Two outstanding annual holiday marketplace efforts have also set a positive tone about Kwanzaa among the Black masses in D.C. Even though they are not held exclusively for Kwanzaa, many of the items for sale are African-inspired and Kwanzaa-related. The first was established by the African-American Holiday Association, led by sister Ayo Handy-Kendi. The second, BZB International, was developed by sister Juanita Britton. It is still helping our community celebrate our African roots through Kwanzaa by making the items we need to do it right available to us prior to the holiday each year.

D.C.’s Contribution to Kwanzaa

Even though Kwanzaa remains essentially the same as when it was created by Dr. Karenga in 1966, the D.C. Pan-African community has made several additions and supplements to its celebration.

There are several public events each day; on the first and last days, large public gatherings are organized by bodies that represent the entire Pan-African community. Currently, the coalition called the Leadership Council for Pan-African Nationalism (LCPAN) is responsible for the first day, Umoja (unity). This means that the citywide celebration of Kwanzaa’s first and probably most important day is sponsored by the formation in our community that best represents unity. This is the celebration that people are most encouraged to attend. Imani (faith), the last day of Kwanzaa, has been given over to the D.C. Council of Elders (COE), which follows the tradition of having an important role for elders in African societies all over the continent.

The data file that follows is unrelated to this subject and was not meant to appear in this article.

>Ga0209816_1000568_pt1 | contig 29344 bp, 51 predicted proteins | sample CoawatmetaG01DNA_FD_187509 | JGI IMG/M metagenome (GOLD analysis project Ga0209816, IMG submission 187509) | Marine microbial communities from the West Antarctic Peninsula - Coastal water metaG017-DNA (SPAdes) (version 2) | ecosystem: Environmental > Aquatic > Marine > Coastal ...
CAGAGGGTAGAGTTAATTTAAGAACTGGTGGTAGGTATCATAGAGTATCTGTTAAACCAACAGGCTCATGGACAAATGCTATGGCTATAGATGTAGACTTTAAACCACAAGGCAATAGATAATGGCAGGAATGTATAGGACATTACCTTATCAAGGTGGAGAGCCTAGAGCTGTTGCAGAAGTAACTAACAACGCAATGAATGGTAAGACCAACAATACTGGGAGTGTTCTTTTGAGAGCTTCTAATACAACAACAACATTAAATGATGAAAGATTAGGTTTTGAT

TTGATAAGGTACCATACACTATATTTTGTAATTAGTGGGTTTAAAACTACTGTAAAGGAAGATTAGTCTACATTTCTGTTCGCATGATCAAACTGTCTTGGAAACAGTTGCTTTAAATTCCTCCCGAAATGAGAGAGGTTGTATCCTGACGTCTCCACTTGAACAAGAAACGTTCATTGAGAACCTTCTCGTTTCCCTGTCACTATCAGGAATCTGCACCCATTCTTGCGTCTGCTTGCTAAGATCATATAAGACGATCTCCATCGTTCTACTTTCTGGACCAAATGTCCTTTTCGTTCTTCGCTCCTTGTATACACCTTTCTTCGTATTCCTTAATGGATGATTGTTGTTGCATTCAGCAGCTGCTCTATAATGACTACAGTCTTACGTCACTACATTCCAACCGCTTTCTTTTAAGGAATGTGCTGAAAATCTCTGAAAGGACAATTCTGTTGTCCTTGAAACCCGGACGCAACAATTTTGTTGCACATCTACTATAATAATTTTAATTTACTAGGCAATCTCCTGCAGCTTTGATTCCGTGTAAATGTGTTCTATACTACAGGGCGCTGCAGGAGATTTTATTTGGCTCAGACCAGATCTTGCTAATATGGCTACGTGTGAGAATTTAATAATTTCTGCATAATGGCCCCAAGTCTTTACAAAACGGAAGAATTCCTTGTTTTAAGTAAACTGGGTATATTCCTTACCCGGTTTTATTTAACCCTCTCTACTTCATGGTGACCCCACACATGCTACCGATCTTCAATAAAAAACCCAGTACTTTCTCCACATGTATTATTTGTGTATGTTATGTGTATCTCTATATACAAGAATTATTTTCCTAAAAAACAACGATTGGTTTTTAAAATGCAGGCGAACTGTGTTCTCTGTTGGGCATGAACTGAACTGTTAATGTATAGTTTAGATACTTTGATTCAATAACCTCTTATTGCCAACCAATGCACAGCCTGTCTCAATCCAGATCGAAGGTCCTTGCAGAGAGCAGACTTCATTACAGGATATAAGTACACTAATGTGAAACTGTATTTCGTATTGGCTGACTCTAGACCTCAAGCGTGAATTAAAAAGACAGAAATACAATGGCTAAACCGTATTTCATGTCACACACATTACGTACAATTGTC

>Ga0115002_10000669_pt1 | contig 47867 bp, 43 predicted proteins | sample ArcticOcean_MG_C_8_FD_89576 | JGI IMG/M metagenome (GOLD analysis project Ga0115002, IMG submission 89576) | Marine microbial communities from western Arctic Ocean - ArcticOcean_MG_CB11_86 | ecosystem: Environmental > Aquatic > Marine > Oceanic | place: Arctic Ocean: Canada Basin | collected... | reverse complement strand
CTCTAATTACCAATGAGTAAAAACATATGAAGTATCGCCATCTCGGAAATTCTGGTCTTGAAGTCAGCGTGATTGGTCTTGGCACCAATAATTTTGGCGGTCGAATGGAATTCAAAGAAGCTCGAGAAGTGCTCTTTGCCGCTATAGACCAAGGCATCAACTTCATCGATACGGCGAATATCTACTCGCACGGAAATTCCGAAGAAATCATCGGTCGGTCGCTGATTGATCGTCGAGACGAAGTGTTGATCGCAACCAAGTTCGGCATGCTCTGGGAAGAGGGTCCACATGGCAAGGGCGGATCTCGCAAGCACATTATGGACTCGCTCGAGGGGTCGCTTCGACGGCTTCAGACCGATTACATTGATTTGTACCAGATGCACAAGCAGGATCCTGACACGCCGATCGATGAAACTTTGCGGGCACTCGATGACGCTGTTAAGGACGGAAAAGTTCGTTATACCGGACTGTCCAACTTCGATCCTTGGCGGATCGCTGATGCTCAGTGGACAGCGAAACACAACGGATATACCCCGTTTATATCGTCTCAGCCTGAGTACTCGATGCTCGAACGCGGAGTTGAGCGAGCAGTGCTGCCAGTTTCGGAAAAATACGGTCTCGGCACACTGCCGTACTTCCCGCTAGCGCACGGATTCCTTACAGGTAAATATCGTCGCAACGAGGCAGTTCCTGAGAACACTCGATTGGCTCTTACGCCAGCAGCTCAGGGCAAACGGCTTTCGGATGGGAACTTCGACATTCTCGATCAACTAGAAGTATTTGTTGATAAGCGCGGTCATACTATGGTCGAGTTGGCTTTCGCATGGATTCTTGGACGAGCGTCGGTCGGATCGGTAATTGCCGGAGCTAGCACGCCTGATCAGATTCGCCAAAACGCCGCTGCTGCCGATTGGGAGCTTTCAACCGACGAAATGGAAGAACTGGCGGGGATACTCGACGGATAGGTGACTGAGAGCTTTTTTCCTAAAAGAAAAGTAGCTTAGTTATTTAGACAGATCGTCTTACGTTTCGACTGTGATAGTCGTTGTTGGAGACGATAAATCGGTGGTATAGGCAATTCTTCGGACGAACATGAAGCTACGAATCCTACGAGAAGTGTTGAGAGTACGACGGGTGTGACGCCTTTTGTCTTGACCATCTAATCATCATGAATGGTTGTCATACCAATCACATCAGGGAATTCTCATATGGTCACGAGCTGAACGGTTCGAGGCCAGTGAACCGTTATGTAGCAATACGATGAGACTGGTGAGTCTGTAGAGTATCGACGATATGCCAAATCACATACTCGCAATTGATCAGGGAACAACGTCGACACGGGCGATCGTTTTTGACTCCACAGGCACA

The other days have become associated with several key organizations in the Pan-African community. This includes the UNIA organization on Nia (purpose) night, the Ausar-Auset Society on Kujichagulia (self-determination) night, and Ujamaa School on Ujamaa (cooperative economics) night. A collection of graduates from independent African-centered schools come together each year to put on a program on Ujima (collective work and responsibility) night.

In the beginning of the D.C. community-wide approach to celebrating Kwanzaa, the first day was celebrated by focusing on our youth, featuring a joint program put on by our independent African-centered schools. This approach lasted throughout the 80’s and 90’s until the schools seemed unable to maintain that level of cooperation. A new approach was adopted around the year 2000, leading to LCPAN’s responsibility for that day.